Security


You can fight Identity Theft

Here's How:

Never provide personal financial information, including your Social Security Number, account numbers, or passwords - over the phone or the Internet - if you did not initiate the contact.

Never click on any links provided in an e-mail you believe is fraudulent. It may contain a virus that can compromise your computer.

Do not be intimidated by an e-mail or caller who suggests dire consequences if you do not immediately provide or verify your financial information.

If you believe the contact is legitimate, go to the company's website by typing in the site address directly, or using a page you have previously bookmarked, instead of clicking a link provided in an e-mail.

Report suspicious e-mails, calls, or contacts to the Federal Trade Commission through the Internet by visiting www.ftc.gov/idtheft, or by calling 1-877-IDTHEFT.


What to do if you believe you are the victim of Identity Theft or fraud:

Contact your financial institution immediately and alert them to the situation. 

If you have disclosed sensitive information, contact one of the three (3) major credit bureaus and discuss whether you need to place a fraud alert on your file, which will help prevent thieves from opening a new account in your name.


Here is the contact information for each credit bureau's fraud division:

Equifax
1-800-525-6285
P.O. Box 740250
Atlanta, GA 30374

Experian
1-888-397-3742
P.O. Box 1017
Allen, TX 75013

TransUnion
1-800-680-7289
P.O. Box 6790
Fullerton, CA 92634


Phishing Protection

Phishing, pronounced "fishing," describes exactly what these Internet thieves are doing: "fishing" for your personal financial information. What they want are account numbers, passwords, Social Security Numbers, and other confidential information that they can use to compromise your checking account or run up bills on your credit cards.

In the worst case, you could find yourself a victim of identity theft. With the sensitive information obtained from a successful phishing scam, these thieves can take out loans or obtain credit cards and even driver's licenses in your name. They can do damage to your financial history and personal reputation that can take years to unravel. However, if you understand how phishing works and how to protect yourself, you can help stop it before it starts. 


Here's how phishing works:

In a typical case, you'll receive an e-mail that appears to come from a reputable company that you recognize and do business with, such as your financial institution. In some cases, the e-mail may appear to come from a government agency - like the IRS or Social Security Administration.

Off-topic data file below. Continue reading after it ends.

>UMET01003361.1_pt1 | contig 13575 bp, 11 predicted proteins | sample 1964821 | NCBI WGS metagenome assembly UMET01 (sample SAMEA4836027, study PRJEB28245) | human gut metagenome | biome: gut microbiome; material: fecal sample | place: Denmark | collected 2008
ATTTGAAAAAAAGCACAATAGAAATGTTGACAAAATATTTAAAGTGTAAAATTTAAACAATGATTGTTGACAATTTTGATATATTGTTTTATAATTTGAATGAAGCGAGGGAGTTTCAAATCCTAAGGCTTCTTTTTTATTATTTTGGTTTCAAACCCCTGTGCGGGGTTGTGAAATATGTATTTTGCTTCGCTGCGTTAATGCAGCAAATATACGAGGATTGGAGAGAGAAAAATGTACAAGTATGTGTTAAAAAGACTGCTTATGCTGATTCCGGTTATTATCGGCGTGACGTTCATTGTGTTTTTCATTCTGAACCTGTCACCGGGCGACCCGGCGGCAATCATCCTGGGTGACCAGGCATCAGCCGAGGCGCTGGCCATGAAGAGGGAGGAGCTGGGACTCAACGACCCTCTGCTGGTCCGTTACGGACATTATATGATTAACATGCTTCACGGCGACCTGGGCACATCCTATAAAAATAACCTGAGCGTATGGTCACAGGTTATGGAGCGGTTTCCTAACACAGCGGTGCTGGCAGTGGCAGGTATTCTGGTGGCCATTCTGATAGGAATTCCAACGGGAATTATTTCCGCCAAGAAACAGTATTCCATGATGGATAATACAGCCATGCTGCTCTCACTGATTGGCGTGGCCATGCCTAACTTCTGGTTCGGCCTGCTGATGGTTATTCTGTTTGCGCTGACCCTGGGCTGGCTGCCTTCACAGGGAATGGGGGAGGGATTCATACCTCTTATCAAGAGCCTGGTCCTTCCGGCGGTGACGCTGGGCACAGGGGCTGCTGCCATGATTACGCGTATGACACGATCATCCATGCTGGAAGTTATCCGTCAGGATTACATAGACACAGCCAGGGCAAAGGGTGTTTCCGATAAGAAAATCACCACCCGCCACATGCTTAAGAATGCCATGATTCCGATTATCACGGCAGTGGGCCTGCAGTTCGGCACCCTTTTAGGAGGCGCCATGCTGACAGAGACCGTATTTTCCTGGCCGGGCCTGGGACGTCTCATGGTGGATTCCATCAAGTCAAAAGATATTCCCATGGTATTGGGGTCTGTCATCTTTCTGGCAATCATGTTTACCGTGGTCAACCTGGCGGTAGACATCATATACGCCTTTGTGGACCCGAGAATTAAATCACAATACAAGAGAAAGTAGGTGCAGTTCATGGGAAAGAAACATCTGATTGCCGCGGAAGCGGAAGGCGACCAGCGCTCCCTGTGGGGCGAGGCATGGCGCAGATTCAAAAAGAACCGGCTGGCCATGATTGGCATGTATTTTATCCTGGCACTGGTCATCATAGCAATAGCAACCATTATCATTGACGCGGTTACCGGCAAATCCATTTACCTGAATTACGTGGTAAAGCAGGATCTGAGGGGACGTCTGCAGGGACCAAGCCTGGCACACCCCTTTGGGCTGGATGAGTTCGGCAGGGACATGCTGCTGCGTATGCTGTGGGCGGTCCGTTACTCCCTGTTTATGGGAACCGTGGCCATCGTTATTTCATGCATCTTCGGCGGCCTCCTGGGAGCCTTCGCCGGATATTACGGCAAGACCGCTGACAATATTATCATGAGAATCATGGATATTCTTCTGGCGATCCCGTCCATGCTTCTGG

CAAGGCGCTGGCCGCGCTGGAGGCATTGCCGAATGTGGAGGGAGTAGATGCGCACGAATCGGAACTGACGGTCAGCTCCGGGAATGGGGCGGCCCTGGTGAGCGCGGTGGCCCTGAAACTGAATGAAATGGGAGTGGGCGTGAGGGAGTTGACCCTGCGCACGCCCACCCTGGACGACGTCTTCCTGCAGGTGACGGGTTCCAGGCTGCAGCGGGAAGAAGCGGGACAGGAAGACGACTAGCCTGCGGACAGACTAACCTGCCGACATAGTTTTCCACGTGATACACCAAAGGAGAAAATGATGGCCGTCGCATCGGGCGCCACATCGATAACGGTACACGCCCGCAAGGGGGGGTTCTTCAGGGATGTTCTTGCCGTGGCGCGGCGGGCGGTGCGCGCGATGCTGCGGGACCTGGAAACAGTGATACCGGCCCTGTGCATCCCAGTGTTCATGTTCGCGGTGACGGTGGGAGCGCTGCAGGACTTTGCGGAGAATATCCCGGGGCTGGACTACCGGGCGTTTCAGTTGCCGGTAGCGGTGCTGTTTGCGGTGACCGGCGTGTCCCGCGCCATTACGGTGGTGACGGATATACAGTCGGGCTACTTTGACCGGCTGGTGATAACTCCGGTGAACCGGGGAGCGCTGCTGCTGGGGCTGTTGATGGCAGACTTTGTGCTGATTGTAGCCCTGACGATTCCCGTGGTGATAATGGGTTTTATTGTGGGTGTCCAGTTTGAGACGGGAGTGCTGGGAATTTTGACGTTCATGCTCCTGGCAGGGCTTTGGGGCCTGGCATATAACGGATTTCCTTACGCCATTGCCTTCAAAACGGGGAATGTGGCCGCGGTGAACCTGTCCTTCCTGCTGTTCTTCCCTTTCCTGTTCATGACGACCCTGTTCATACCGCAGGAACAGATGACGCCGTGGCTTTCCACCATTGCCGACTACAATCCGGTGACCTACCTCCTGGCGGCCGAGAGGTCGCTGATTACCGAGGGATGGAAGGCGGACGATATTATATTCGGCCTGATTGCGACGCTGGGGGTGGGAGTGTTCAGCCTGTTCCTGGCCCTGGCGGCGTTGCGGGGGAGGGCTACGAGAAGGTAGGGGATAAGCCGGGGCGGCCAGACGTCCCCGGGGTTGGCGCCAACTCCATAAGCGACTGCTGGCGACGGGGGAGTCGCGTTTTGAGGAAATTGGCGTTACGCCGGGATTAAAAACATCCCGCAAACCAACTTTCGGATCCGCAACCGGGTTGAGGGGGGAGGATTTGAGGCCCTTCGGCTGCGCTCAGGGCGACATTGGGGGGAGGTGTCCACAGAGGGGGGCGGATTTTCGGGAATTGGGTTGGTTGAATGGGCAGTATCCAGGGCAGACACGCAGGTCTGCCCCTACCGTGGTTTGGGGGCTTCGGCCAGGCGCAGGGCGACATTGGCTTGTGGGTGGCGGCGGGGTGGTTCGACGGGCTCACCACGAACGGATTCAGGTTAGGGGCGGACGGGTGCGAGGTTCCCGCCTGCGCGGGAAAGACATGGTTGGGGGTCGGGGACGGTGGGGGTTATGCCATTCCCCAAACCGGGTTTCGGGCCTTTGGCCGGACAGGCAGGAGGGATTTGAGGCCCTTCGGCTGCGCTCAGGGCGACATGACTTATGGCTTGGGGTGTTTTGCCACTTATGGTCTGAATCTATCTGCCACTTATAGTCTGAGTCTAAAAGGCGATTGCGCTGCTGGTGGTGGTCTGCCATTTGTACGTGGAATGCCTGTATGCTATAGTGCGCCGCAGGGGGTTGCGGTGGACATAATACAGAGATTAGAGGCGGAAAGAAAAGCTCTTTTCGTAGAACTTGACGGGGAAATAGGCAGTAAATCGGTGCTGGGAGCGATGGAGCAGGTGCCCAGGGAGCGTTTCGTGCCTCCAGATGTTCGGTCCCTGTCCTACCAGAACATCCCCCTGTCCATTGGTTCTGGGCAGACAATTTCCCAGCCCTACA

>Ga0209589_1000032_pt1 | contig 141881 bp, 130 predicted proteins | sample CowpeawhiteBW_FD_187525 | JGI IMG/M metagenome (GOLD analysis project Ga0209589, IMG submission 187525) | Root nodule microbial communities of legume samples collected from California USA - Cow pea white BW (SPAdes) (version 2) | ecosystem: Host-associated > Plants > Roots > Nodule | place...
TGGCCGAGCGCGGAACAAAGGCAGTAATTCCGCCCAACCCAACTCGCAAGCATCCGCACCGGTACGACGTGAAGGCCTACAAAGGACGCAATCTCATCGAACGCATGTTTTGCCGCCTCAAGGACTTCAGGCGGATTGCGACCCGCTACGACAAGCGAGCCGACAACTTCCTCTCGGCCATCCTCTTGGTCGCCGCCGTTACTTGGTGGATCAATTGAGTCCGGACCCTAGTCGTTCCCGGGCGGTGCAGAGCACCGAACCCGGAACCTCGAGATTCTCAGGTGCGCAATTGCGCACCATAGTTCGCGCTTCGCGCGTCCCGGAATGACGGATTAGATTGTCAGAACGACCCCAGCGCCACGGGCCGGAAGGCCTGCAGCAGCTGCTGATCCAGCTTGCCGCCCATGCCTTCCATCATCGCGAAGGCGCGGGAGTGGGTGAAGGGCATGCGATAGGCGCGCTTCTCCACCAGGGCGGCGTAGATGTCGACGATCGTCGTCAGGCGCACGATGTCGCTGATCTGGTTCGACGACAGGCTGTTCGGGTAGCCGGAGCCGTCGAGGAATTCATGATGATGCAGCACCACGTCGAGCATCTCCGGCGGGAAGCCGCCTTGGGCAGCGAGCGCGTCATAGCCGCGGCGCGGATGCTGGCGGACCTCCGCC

The e-mail will probably warn you of a serious problem that requires your immediate attention. It may use phrases, such as, "Immediate attention required," or "Please contact us immediately about your account." The e-mail will then encourage you to click on a link or button to go to the institution's web site.

In a phishing scam, you could be redirected to a phony web site that may look exactly like the real thing. Sometimes, in fact, it may be the company's actual web site. In those cases, a pop-up window will quickly appear for the purpose of harvesting your financial information.

In either case, you may be asked to update your account information or to provide information for verification purposes: your Social Security Number, your account number, your password, or the information you use to verify your identity when speaking to a real financial institution, such as your mother's maiden name or your place of birth.

If you provide the requested information, you may find yourself the victim of identity theft.


How to protect yourself:

Never provide your personal information in response to an unsolicited request, whether it is over the phone or over the Internet. E-mails and Internet pages created by people who are phishing may look exactly like the real thing. These pages may even have a fake padlock icon that ordinarily is used to denote a secure site. If you did not initiate the communication, you should not provide any information.

If you believe that the contact may be legitimate, contact the financial institution yourself. You can find phone numbers and web sites on the monthly statements you receive from your financial institution, or you can search from contact information for the institution in a phone book or on the Internet. The key is that you should be the one to initiate the contact, using contact information that you have verified yourself.

Never provide your password over the phone or in response to an unsolicited Internet request. A financial institution would never ask you to verify your account information online. Thieves armed with this information and your account number can help themselves to your savings and much more.

Review account statements regularly to ensure all charges are correct. If your account statement is late in arriving, call your financial institution to find out why. If your financial institution offers electronic account access, periodically review your account online to catch any suspicious activity.